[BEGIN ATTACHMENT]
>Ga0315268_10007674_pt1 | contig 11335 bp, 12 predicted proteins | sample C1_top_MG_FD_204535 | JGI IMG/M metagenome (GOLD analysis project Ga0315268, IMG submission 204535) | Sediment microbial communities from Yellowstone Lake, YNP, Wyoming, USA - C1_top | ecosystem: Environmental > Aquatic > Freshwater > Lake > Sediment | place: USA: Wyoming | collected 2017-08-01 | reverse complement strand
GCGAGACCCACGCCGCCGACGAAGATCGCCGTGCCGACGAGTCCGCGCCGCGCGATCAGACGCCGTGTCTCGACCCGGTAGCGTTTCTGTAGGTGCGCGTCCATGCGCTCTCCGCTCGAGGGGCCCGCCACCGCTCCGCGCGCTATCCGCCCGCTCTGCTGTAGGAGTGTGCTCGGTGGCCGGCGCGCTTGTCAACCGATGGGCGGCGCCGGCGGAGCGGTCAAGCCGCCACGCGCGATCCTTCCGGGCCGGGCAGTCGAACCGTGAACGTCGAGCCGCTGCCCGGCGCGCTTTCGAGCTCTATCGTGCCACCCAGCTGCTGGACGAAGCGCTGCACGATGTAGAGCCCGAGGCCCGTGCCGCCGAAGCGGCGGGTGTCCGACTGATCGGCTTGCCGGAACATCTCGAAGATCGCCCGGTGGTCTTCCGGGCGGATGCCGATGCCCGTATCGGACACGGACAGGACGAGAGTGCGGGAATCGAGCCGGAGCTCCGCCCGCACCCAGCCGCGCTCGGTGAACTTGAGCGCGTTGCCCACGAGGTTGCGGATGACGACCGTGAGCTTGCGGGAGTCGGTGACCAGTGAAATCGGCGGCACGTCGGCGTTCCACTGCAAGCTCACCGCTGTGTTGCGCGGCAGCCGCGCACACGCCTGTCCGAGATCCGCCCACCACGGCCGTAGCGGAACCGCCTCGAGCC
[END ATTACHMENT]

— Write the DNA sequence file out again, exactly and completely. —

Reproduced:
>Ga0315268_10007674_pt1 | contig 11335 bp, 12 predicted proteins | sample C1_top_MG_FD_204535 | JGI IMG/M metagenome (GOLD analysis project Ga0315268, IMG submission 204535) | Sediment microbial communities from Yellowstone Lake, YNP, Wyoming, USA - C1_top | ecosystem: Environmental > Aquatic > Freshwater > Lake > Sediment | place: USA: Wyoming | collected 2017-08-01 | reverse complement strand
GCGAGACCCACGCCGCCGACGAAGATCGCCGTGCCGACGAGTCCGCGCCGCGCGATCAGACGCCGTGTCTCGACCCGGTAGCGTTTCTGTAGGTGCGCGTCCATGCGCTCTCCGCTCGAGGGGCCCGCCACCGCTCCGCGCGCTATCCGCCCGCTCTGCTGTAGGAGTGTGCTCGGTGGCCGGCGCGCTTGTCAACCGATGGGCGGCGCCGGCGGAGCGGTCAAGCCGCCACGCGCGATCCTTCCGGGCCGGGCAGTCGAACCGTGAACGTCGAGCCGCTGCCCGGCGCGCTTTCGAGCTCTATCGTGCCACCCAGCTGCTGGACGAAGCGCTGCACGATGTAGAGCCCGAGGCCCGTGCCGCCGAAGCGGCGGGTGTCCGACTGATCGGCTTGCCGGAACATCTCGAAGATCGCCCGGTGGTCTTCCGGGCGGATGCCGATGCCCGTATCGGACACGGACAGGACGAGAGTGCGGGAATCGAGCCGGAGCTCCGCCCGCACCCAGCCGCGCTCGGTGAACTTGAGCGCGTTGCCCACGAGGTTGCGGATGACGACCGTGAGCTTGCGGGAGTCGGTGACCAGTGAAATCGGCGGCACGTCGGCGTTCCACTGCAAGCTCACCGCTGTGTTGCGCGGCAGCCGCGCACACGCCTGTCCGAGATCCGCCCACCACGGCCGTAGCGGAACCGCCTCGAGCC